THE BLADE/AMY E. VOIGT
A jury deciding the fate of a Toledo man charged in two homicides in the city last year deliberated less than three hours Thursday before returning guilty verdicts on every count.
Traquawn Gibson, 19, faces up to life in prison without the possibility of parole when he is sentenced at 8:30 a.m. Monday by Judge Ruth Ann Franks in Lucas County Common Pleas Court.
After hearing four days of testimony, the jury of five men and five women found Gibson guilty of aggravated murder in the Nov. 18 shooting death of his former girlfriend, CreJonnia “C.J.” Bell, 19, and murder, felonious assault, aggravated robbery, and participating in a criminal gang for an Oct. 18 incident in which Deonte Allen, 19, was robbed and shot to death, and his friend, Limmie Reynolds III, now 21, also was shot but survived.
Family members of the two victims reacted in joy after the verdicts were announced.
In closing arguments Thursday afternoon, Lindsay Navarre, an assistant Lucas County prosecutor, had told the jury Gibson was a cold-blooded killer who even declared himself as such on his Facebook page.
“That is a perfect example of how little regard for human life Traquawn Gibson has,” Ms. Navarre said. “The fact that he would so casually declare himself to the world of Facebook as a killer is only further proof of the ice running through that young man’s veins.”
Prosecutors contended Gibson shot Mr. Allen and Mr. Reynolds after attempting to rob them in the service of his gang, the Moody Manor Boyz, while the two were sitting in a car smoking marijuana on Fernwood Avenue.
They further contended Gibson killed Ms. Bell, his longtime girlfriend, because she had broken up with him and knew too much about his gangster lifestyle, including information about his involvement in the Oct. 18 homicide.
Two witnesses testified during the trial that they saw Gibson shoot Ms. Bell multiple times outside a home on West Weber Street where he had been staying. A 9mm semiautomatic, with no bullets left inside, was found by police in a couch in the basement of the residence.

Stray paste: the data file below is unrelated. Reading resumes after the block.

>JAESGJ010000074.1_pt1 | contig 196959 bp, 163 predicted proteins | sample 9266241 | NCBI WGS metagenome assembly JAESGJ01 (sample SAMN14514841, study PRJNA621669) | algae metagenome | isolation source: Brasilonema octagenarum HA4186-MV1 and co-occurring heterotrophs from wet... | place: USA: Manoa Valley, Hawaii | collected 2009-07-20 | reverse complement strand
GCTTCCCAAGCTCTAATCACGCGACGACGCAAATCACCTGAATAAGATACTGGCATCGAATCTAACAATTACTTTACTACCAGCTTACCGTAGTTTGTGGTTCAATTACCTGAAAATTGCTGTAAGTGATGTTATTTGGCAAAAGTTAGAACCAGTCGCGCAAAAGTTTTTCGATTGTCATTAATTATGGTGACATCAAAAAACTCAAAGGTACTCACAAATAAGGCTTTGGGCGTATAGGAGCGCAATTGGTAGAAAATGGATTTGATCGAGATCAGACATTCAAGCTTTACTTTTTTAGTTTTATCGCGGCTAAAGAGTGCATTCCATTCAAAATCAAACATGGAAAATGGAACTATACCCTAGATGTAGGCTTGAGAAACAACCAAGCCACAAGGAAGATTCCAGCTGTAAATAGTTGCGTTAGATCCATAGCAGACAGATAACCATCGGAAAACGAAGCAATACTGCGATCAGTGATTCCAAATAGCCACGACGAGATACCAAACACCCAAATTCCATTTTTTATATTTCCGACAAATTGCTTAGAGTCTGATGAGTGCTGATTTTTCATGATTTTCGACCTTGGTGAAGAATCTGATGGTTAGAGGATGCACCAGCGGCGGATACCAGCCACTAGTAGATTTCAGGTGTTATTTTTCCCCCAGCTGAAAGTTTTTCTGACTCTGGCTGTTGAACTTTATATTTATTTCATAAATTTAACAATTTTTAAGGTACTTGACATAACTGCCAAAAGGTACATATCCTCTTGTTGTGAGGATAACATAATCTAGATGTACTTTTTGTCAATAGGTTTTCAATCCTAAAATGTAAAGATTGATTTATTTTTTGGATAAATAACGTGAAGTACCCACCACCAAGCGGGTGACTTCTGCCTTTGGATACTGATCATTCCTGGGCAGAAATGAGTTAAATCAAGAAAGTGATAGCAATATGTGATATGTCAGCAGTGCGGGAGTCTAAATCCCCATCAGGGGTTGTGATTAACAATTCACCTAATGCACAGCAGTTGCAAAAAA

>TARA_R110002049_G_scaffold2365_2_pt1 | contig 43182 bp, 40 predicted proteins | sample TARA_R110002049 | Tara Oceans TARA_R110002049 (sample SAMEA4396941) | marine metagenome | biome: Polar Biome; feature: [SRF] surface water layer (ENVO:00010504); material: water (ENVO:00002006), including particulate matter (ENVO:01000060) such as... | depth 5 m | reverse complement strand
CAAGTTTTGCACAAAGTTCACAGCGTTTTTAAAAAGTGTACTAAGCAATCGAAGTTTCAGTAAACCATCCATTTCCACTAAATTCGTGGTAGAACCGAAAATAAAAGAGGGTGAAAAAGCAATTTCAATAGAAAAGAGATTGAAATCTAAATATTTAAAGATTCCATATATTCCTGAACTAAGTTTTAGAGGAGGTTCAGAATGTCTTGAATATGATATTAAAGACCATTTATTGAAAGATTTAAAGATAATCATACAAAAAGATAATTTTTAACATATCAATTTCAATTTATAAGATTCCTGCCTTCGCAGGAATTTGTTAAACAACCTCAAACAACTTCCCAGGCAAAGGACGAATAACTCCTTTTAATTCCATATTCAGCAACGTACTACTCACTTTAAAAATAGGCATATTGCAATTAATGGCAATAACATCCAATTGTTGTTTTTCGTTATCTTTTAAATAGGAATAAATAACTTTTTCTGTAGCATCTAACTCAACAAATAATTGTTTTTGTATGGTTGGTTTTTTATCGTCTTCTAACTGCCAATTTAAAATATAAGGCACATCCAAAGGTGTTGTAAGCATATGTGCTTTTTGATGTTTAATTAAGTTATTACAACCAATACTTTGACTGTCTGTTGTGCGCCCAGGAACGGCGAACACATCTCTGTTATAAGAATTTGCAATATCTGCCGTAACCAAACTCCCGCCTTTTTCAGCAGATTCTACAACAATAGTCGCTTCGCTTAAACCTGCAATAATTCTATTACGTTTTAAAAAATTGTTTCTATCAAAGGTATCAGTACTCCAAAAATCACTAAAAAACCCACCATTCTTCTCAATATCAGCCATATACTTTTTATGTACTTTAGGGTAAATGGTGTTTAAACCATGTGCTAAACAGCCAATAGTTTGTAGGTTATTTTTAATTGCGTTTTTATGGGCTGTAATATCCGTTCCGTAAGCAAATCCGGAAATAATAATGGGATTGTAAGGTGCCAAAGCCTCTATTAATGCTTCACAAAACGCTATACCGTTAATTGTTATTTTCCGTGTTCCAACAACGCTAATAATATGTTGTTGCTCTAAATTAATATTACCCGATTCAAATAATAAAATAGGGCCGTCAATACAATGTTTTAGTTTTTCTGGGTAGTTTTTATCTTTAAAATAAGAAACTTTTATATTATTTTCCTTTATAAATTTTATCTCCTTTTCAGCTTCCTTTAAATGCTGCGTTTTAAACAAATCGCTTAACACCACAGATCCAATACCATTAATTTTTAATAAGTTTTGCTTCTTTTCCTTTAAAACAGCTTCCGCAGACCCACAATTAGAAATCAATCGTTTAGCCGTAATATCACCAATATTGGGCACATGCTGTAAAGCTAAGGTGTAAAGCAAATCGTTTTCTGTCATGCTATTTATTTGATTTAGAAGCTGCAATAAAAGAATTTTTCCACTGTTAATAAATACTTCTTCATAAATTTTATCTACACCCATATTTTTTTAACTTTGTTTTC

“There is no question Traquawn killed C.J. on Nov. 18 of last year because the evidence is overwhelming,” Ms. Navarre told the jury.
Gibson, who did not take the witness stand, told police after the shooting that he and Ms. Bell were struck by bullets in a drive-by shooting. And, while he was wounded in the leg by a gunshot fired at close range, prosecutors maintained he had shot himself to make it appear he’d been a victim of a drive-by.
Defense attorney Meira Zucker cautioned the jury not to draw conclusions not supported by evidence. A 45-caliber gun was used in the Oct. 18 shooting, she said, while a 9mm was used in the second one.
Mr. Reynolds, who took the stand in the trial, did not identify Gibson in a photo array immediately after the shooting, she said, but picked out Gibson some two months later after he’d been charged with Ms. Bell’s death. And no one testified Ms. Bell even knew anything about the shootings of Mr. Allen and Mr. Reynolds, she said.
“What you heard was two stories — two very separate incidents — and the prosecution trying to create a connection that’s just not there,” Ms. Zucker said.
Contact Jennifer Feehan at: email@example.com or 419-213-2134.